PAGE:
When the AND gate 120 conducts, a signal is fed to timer 121 to immediately give a police station alarm and to lock the door for 15 minutes. After 15 minutes, timer 121 releases a signal to retract the bolt, thereby conforming to an announcement on the sign over the lock. This will make the delay appear to be beyond the control of the user and thereby protect him from the wrath .of the burglar or robber. In some locks, the 15 minute delay may be used on all codes whether or not a police alarm is'sent.

Diode 122 feeds an inhibiting signal to gate 115 to prevent the local alarm from sounding and thus revealing the police alarm sent by the user. The diode 122 prevents the local alarm inhibit signals of the other gates 97-99 from starting timer 121 and sending the police alarm.

The lock may be made as complicated as necessary for the users needs. At one extreme, a privacy lock is provided by elimination of the bolt position sensor of FIGS. 1 and 2 and the cross-wired wheels of FIGS. 5-9. The wires, such as 85, 94, 119, are permanently connected to selected photo-cells 87, etc. The sequence of dial operations is fixed by the configuration of wires.

At the other extreme, the bolt sensor may be made more difficult to fail by dashpot control of the bolt and by mechanical shielding of the random spacing 14. Many cross-wired wheels maybe used in series, and theymay be changed daily, if necessary. Moreover, memory means may be provided to store the dial encoding address and prevent the same code from unlocking the door more than, say, twice in sequence.

This way, each person might allow, for example, one

guest to enter, but no more. The timer 112 may be adjusted to force the user to run through the door, in

which case the credit card key is ejected on the opposite side of the door; or, the timer 112 may be adjusted to allow almost any number'of guests to enter after the door is opened.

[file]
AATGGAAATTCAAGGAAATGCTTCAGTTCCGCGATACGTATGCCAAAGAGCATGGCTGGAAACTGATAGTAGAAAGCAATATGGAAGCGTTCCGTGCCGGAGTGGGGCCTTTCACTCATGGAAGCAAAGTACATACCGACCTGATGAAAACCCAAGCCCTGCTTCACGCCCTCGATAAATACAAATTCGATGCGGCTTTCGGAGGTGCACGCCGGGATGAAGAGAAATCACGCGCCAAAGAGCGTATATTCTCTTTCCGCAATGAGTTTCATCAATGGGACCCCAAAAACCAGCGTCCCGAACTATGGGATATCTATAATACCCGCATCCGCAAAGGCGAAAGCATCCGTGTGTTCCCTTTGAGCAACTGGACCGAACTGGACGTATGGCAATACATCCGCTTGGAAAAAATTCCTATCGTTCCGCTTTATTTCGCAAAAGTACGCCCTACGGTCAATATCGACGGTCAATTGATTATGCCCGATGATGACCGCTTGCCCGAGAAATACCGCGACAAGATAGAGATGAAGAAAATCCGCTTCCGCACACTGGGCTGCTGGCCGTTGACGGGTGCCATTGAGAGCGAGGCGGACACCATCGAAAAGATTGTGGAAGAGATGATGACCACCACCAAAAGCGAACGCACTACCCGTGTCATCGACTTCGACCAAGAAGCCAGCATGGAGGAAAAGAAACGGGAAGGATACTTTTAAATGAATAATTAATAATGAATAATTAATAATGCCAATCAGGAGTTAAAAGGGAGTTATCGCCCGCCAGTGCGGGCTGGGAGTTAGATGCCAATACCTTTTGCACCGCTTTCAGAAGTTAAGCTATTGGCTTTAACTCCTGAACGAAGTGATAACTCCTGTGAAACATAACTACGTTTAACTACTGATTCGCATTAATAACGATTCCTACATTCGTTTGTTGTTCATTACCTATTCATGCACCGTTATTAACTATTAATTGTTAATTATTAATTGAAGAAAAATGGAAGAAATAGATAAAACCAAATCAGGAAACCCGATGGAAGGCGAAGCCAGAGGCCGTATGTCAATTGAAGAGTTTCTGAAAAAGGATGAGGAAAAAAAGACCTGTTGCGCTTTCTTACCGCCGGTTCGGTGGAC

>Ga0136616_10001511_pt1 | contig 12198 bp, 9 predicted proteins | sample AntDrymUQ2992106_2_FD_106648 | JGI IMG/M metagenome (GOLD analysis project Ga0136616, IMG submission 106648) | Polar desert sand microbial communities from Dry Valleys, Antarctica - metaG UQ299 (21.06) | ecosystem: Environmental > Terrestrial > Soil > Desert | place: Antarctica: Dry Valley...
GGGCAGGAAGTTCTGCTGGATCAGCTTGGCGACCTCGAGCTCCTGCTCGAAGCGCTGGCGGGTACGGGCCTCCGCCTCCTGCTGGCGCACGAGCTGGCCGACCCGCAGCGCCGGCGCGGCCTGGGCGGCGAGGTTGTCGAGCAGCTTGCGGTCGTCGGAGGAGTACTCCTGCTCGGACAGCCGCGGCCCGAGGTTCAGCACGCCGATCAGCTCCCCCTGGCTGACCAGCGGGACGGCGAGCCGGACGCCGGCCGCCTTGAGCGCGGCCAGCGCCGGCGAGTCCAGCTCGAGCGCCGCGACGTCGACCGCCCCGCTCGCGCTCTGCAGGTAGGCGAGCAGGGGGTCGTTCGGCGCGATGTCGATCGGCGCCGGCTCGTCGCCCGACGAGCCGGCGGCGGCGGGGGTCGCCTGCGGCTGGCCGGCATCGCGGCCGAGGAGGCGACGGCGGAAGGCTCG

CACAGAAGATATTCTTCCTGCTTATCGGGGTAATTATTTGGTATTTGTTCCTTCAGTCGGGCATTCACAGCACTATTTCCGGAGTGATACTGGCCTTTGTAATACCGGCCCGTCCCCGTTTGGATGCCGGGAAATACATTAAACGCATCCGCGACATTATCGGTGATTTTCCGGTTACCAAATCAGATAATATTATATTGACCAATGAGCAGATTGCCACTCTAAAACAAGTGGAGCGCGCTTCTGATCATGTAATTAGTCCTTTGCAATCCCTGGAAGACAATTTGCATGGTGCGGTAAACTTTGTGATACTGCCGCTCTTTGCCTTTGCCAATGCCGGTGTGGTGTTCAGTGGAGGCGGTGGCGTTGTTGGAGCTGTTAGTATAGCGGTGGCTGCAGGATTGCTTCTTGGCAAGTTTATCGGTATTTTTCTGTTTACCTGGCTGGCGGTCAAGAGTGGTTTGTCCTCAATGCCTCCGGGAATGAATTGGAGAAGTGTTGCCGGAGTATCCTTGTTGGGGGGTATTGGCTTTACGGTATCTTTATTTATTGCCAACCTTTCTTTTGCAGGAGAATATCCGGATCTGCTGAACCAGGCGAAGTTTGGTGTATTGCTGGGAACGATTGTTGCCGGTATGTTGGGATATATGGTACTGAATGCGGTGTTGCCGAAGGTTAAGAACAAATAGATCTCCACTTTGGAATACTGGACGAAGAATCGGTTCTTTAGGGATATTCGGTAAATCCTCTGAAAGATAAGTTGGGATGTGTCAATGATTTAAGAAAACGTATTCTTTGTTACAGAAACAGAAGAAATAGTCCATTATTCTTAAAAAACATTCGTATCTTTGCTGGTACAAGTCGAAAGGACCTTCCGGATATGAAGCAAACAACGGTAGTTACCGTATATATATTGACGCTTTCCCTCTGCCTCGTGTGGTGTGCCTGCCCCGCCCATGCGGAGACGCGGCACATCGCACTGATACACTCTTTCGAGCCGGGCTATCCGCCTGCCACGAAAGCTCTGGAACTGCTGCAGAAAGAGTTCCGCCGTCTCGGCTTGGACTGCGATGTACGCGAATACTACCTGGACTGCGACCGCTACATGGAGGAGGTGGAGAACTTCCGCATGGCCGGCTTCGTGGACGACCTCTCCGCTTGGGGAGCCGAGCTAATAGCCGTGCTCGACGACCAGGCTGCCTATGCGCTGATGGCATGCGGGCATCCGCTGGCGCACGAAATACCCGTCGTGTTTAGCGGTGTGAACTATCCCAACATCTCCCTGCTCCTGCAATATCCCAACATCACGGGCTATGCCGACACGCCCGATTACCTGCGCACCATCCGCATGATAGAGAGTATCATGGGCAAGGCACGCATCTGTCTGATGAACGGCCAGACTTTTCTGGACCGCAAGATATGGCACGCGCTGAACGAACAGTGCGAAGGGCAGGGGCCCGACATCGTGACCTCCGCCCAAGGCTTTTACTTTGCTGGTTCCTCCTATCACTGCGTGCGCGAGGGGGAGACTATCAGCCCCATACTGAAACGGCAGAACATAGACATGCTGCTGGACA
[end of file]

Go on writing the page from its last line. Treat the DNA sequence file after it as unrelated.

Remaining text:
Other modifications will occur to those skilled in the art. Therefore, the appended claims are to be construed to cover all equivalent structures.

1 claim:

1. A lock comprising non-contacting key means' uniquely coded to identify a user, key means comprising card means having a plurality of windows therein, each window having a polarized light filter therein, said polarized filters being oriented to form said code, a plurality of discrete operator means each comprising a po larized filter individually associated with said windows which operators must be individually operated according to said unique user code, and means for establishing a sequence in which said operator means must be operated in order to open said lock.

2. The lock of claim 1 and means for changing the sequence for different users.

3. The lock of claim 2 wherein said sequence changing means comprises means for changing a configuraalarm if a predetermined operator sequence is followed.

7. The lock of claim 6 and means for maintaining a locked condition for a predetermined period of time following said burglar alarm and thereafter unlocking said lock.

8. The lock of claim 1 and means for giving a local alarm if said operators are operated in an improper sequence.

9. The lock of claim 1 and means for selecting a sequence of operator operations and means for parity checking the key and sequence selecting means.